By George Neumayr on 1.19.12 @ 6:09AM
Meet abortion provider Merle Hoffman, who has her own way of marking the Roe v. Wade anniversary.
In 2004, Planned Parenthood began selling T-shirts emblazoned with the declaration, “I Had An Abortion.” This was part of its campaign to “demystify and destigmatize” the practice. Prominent abortion advocates felt at the time that their movement had grown too timid.
Alexander Sanger, the grandson of Planned Parenthood founder Margaret Sanger, argued that feminists needed to go beyond the rhetoric of “choice,” jargon he regarded as cowardly and vague. They should celebrate abortion directly and unapologetically, he said. After all, the unborn child, as an annoying interloper, deserves to die. “The unborn child is not just an innocent life,” he wrote, but a “liability, a threat, and a danger to the mother and to the other members of the family.”
Amidst such comments, the website Imnotsorry.net sprung up. The founders of the site explained that it “was created for the purpose of showing women that exercising their legal right to terminate their pregnancy is not the blood-splattered guilt trip so many make it out to be.” Space was provided on it for women to post testimonials expressing their “relief” and “joy” after an abortion.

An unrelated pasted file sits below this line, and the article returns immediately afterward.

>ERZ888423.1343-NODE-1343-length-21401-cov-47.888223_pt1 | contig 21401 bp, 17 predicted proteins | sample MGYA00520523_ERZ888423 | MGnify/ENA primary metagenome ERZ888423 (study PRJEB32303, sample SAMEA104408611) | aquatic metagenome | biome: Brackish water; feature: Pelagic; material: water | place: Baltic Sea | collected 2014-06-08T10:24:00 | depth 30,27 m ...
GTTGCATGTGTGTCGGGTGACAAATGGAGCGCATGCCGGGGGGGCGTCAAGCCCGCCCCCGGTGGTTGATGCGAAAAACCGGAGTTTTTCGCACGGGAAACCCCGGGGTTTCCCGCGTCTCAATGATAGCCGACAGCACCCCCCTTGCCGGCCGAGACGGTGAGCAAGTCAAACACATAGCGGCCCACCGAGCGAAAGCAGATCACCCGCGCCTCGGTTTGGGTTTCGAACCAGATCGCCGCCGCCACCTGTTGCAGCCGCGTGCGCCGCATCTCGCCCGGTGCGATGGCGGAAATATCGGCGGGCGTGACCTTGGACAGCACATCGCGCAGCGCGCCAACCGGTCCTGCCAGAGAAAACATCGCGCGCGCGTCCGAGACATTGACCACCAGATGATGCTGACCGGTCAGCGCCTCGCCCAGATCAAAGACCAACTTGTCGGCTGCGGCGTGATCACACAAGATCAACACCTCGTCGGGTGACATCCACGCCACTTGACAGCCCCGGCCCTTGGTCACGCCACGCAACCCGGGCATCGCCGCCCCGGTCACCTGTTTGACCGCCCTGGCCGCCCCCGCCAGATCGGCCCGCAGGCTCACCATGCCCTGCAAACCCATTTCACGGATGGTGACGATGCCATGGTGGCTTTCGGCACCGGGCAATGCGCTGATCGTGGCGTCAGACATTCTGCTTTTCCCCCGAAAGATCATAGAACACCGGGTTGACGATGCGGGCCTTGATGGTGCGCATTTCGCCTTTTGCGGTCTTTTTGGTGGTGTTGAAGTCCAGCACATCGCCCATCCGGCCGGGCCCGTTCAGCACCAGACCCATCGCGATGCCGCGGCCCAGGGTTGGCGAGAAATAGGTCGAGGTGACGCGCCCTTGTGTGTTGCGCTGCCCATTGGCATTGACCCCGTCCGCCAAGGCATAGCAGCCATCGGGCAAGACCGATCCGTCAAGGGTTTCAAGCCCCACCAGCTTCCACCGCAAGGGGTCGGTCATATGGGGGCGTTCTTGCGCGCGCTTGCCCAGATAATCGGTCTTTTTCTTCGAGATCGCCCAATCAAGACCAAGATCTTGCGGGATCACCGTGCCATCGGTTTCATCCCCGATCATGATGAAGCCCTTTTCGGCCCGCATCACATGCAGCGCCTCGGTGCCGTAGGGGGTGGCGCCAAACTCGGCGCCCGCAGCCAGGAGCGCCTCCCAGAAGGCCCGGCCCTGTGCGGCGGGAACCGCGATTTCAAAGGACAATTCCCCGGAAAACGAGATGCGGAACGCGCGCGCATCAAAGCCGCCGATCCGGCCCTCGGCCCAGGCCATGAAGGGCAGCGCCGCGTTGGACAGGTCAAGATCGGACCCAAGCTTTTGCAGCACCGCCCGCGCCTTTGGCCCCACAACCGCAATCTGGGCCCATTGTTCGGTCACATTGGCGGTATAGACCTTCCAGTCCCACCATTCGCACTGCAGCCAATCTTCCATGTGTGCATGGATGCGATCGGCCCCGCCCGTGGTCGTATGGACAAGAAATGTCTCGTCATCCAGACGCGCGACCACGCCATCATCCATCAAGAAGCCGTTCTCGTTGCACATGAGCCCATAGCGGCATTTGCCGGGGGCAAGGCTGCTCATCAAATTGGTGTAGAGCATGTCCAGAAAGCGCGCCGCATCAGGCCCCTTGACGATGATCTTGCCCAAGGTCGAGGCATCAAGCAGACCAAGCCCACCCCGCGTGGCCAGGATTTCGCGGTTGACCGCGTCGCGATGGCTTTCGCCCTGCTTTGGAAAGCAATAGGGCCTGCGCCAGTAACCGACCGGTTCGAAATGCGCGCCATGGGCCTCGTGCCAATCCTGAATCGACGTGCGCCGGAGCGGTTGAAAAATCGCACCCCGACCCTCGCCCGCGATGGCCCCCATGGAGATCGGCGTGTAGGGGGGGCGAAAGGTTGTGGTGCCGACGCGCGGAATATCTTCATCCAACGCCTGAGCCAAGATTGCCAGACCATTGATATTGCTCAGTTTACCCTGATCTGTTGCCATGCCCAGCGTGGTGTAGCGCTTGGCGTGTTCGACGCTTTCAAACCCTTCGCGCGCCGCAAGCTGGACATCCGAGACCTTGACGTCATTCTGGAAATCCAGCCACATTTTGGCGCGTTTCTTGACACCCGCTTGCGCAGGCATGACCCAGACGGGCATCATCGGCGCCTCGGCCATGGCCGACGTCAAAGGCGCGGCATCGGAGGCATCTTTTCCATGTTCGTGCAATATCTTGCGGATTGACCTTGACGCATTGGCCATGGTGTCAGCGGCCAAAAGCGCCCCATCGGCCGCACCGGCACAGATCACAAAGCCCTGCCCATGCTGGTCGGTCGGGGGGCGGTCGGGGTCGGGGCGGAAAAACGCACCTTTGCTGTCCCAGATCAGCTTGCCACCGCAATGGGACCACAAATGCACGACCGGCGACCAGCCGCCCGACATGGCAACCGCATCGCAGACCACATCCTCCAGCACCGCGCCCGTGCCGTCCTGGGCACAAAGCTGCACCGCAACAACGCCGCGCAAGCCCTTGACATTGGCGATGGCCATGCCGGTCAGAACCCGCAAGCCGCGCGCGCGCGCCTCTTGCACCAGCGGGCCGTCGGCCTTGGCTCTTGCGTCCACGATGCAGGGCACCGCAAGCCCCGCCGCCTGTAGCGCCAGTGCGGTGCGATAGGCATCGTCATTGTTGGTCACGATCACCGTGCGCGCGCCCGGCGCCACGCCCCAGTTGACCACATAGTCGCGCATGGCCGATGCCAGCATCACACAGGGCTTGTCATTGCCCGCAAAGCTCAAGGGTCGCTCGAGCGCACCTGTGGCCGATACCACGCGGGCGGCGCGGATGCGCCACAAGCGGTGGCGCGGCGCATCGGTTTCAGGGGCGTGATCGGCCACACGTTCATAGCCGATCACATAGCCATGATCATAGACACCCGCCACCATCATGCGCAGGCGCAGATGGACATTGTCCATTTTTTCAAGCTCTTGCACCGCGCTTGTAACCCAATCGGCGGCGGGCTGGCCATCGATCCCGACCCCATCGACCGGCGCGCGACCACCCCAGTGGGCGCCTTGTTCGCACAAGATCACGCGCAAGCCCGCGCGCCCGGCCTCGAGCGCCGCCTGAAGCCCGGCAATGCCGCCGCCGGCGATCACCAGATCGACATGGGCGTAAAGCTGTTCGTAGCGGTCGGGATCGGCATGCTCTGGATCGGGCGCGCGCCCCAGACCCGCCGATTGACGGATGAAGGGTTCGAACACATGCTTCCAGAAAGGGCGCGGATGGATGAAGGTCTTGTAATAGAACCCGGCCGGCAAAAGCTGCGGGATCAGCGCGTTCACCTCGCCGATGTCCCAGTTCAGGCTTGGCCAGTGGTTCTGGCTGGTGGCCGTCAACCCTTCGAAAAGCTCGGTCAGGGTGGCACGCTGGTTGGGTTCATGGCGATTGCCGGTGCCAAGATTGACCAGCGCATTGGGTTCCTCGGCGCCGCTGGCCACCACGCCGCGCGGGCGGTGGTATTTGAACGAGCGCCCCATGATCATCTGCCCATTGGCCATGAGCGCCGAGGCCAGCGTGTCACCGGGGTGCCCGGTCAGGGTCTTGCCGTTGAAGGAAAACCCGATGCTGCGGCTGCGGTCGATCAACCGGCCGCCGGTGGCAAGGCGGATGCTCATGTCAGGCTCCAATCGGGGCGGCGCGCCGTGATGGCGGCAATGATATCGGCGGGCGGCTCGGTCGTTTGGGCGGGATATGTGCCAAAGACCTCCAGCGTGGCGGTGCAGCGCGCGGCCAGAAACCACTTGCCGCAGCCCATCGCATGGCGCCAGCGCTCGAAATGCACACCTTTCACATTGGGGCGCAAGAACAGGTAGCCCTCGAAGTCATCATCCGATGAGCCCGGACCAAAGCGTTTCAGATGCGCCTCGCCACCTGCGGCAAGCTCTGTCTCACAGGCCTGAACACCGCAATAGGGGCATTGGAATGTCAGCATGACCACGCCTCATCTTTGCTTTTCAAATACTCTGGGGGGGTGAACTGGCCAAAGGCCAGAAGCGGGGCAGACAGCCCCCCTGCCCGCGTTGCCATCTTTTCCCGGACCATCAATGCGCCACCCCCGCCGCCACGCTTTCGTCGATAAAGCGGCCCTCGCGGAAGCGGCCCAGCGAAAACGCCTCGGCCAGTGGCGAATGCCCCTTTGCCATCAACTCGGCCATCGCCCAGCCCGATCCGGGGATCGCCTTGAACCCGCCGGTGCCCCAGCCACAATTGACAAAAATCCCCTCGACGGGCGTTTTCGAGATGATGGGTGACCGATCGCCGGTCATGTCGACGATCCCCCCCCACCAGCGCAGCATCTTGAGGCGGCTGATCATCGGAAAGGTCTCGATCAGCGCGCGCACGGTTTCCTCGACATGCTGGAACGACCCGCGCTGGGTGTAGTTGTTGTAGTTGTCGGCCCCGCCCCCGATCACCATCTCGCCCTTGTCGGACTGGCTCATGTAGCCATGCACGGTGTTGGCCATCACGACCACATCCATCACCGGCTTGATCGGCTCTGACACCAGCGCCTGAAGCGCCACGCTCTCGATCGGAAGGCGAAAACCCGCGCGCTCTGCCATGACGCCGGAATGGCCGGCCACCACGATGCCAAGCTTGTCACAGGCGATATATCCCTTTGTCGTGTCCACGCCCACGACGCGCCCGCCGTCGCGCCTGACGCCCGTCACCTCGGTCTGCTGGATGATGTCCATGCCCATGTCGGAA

Ron Fitzsimmons, president of the National Coalition of Abortion Providers, also found “choice” rhetoric insipid. “We have nothing to hide,” he said to the press. “The work we’re doing is good. We are there to help women, and it’s important to talk about abortion so that it’s not a stigma.”
Abortion, he said, is more than just a choice. It is a good choice: “We can no longer respond to [pro-life arguments] with ‘it’s your right to choose.’ We need to recapture the notion that abortion is a difficult moral choice for women, but one that is, in fact, a moral choice.”
To Read the rest of this article go to The American Spectator at: http://spectator.org/archives/2012/01/19/abortion-is-as-american-as-app